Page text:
Professor Patrick McGorry, 2010 Australian of the Year, Executive Director Orygen, The National Centre of Excellence in Youth Mental Health
“In plain language and with numerous examples throughout, it provides for parents an understanding of what is ‘enough’, and the confidence of what they can do to provide this for their growing child.”
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Is your child a person to be understood, or a problem to be solved?
Everybody wants to be understood. This is particularly so for our children (and any other relationship that matters). We don’t have to agree with them, but they do need us to try to understand them. Dr Wake uses current ideas in child development such as attachment theory, grief and disappointment ideas, and neuroscience to help parents make sense of the strong emotions and tricky behaviours all children experience and need to deal with.
Is your child your business, or your problem?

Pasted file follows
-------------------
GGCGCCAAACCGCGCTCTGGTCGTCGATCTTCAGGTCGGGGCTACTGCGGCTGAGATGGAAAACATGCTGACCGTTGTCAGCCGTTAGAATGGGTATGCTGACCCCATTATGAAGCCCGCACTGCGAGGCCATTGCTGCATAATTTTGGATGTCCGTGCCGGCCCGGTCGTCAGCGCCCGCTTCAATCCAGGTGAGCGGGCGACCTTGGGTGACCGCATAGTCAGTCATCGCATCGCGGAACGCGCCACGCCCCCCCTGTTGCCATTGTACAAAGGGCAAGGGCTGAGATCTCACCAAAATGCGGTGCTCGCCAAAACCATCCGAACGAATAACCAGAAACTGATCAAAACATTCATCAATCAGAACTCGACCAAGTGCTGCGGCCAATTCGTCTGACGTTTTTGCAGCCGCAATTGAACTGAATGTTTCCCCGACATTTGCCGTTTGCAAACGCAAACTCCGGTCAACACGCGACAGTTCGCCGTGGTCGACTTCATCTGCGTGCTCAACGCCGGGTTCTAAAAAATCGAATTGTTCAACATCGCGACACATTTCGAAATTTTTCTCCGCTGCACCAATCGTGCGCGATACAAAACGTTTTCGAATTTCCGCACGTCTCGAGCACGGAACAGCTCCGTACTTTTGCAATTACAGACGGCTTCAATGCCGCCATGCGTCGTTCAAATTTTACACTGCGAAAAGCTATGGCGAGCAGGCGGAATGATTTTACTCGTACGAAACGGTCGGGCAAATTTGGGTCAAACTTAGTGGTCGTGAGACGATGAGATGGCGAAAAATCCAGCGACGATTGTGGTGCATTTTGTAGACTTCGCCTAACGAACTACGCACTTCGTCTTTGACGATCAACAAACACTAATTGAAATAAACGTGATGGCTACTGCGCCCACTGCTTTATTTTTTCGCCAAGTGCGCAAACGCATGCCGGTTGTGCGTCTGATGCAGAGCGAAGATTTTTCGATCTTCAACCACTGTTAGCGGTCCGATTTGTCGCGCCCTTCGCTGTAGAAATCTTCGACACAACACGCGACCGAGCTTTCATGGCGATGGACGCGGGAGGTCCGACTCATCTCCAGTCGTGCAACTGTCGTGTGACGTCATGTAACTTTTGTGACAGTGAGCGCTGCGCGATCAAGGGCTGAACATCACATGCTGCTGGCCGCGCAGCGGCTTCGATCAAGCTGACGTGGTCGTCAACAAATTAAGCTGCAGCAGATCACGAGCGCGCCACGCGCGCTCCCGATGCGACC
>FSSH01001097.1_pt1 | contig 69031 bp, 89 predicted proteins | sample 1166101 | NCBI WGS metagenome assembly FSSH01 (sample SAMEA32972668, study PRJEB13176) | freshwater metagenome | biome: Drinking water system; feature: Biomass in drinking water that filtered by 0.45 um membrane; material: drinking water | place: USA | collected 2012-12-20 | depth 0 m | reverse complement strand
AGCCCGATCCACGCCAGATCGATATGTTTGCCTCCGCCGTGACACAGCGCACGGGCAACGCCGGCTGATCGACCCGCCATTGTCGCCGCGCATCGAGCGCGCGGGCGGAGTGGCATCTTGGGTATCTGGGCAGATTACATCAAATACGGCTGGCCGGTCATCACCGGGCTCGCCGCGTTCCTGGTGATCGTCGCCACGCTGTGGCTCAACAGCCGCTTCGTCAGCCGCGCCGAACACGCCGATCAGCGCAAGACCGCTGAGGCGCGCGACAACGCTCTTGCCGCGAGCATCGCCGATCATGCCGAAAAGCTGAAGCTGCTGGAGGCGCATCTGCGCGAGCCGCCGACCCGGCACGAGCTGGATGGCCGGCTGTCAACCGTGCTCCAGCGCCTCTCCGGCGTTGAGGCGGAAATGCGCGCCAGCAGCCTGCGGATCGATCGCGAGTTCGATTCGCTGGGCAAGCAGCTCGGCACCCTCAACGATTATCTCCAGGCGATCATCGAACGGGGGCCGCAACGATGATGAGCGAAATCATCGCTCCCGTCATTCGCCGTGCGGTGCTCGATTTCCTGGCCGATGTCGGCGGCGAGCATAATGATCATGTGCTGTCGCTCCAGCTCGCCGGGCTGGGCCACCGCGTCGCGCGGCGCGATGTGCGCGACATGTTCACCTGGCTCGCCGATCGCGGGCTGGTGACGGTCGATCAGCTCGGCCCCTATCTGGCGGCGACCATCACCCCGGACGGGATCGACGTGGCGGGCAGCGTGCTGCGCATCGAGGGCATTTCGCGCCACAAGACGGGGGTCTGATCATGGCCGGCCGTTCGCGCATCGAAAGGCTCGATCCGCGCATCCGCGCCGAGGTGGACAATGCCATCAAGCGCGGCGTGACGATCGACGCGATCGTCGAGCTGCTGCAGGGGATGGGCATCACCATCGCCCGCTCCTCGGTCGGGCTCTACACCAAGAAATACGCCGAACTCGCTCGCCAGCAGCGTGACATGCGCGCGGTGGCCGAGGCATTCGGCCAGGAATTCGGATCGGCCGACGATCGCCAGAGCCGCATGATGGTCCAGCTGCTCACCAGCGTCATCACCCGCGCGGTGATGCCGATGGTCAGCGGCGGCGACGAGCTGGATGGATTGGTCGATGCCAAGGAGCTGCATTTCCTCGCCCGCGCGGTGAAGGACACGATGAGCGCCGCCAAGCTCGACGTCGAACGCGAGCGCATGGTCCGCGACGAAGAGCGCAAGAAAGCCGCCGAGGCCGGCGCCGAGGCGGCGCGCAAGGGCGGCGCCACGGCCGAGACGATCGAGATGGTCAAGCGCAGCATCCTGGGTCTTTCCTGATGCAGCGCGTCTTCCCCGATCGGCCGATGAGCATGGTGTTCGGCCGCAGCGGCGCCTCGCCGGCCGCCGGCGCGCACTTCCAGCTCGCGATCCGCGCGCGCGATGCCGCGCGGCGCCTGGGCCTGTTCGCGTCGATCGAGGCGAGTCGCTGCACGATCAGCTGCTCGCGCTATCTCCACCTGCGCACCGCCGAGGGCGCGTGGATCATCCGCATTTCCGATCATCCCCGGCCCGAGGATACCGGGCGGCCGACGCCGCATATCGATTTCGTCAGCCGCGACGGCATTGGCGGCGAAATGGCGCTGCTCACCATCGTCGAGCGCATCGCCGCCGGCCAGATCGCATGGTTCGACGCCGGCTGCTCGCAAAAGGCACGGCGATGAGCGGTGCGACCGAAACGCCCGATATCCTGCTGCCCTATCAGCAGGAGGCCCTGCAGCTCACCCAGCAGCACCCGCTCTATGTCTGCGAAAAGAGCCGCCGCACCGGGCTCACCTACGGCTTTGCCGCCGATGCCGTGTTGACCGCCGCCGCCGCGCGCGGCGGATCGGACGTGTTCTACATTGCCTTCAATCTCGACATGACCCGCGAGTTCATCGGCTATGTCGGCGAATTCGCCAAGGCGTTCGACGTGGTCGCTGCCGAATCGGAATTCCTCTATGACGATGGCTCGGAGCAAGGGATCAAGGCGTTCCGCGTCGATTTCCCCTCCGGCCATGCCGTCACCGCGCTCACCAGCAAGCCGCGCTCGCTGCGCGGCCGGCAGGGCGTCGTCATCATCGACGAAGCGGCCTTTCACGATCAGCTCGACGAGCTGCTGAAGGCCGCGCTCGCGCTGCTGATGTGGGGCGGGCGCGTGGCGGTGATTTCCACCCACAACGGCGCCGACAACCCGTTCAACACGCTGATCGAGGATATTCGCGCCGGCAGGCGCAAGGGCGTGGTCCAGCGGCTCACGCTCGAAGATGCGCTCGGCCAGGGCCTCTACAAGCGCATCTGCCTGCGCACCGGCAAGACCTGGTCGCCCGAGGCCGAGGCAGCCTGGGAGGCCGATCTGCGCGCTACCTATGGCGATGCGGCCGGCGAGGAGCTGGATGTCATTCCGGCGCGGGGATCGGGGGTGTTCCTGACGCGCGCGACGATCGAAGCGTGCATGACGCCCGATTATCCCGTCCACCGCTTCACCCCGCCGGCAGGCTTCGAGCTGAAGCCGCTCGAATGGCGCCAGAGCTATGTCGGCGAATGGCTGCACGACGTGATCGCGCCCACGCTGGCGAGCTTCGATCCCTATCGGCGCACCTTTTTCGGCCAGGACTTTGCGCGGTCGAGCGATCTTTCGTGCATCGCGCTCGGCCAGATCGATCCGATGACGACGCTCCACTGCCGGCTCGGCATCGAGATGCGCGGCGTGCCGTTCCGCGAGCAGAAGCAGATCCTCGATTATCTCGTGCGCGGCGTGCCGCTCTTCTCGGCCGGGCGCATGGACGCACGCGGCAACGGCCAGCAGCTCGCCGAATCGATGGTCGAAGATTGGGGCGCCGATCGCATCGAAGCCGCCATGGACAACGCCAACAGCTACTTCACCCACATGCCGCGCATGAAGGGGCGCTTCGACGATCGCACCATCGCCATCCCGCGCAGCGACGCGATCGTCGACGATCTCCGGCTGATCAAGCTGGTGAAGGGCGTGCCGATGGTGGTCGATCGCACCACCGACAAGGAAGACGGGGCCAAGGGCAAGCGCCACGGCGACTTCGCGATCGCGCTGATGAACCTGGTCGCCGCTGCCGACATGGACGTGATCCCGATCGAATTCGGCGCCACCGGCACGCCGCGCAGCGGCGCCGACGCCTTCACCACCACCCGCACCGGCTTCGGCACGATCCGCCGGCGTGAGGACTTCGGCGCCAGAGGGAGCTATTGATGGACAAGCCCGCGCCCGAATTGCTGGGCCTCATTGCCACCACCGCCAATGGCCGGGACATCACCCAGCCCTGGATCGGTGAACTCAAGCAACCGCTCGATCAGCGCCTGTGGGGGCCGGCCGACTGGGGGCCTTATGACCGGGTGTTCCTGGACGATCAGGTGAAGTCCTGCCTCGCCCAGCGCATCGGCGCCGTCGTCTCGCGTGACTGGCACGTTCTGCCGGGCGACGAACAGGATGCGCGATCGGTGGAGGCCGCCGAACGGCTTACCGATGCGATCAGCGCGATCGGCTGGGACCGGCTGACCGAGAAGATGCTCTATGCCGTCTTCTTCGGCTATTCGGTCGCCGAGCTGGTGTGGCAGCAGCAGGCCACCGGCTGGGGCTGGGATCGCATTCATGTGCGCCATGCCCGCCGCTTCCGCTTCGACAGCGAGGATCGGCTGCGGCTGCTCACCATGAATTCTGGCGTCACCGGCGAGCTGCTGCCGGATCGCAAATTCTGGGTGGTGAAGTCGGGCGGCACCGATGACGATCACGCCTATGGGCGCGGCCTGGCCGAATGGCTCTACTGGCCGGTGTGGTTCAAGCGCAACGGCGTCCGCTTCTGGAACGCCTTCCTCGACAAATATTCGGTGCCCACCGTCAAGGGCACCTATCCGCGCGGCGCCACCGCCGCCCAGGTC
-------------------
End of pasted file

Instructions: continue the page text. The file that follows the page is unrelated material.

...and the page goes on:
Dr Wake presents practical and effective strategies that not only work, but that also help their development into young people who can parent themselves (also known as a “grown up”). Taking a business approach to problems allows us to remain cool, calm and connected in the face of a child who has flipped their lid. Though of course we will save our child if they are drowning, we generally want to try to support the child to work it out first, so they learn for themselves. Our love for our child is personal. Making strong emotions and tricky behaviours our business rather than our problem helps keep it so.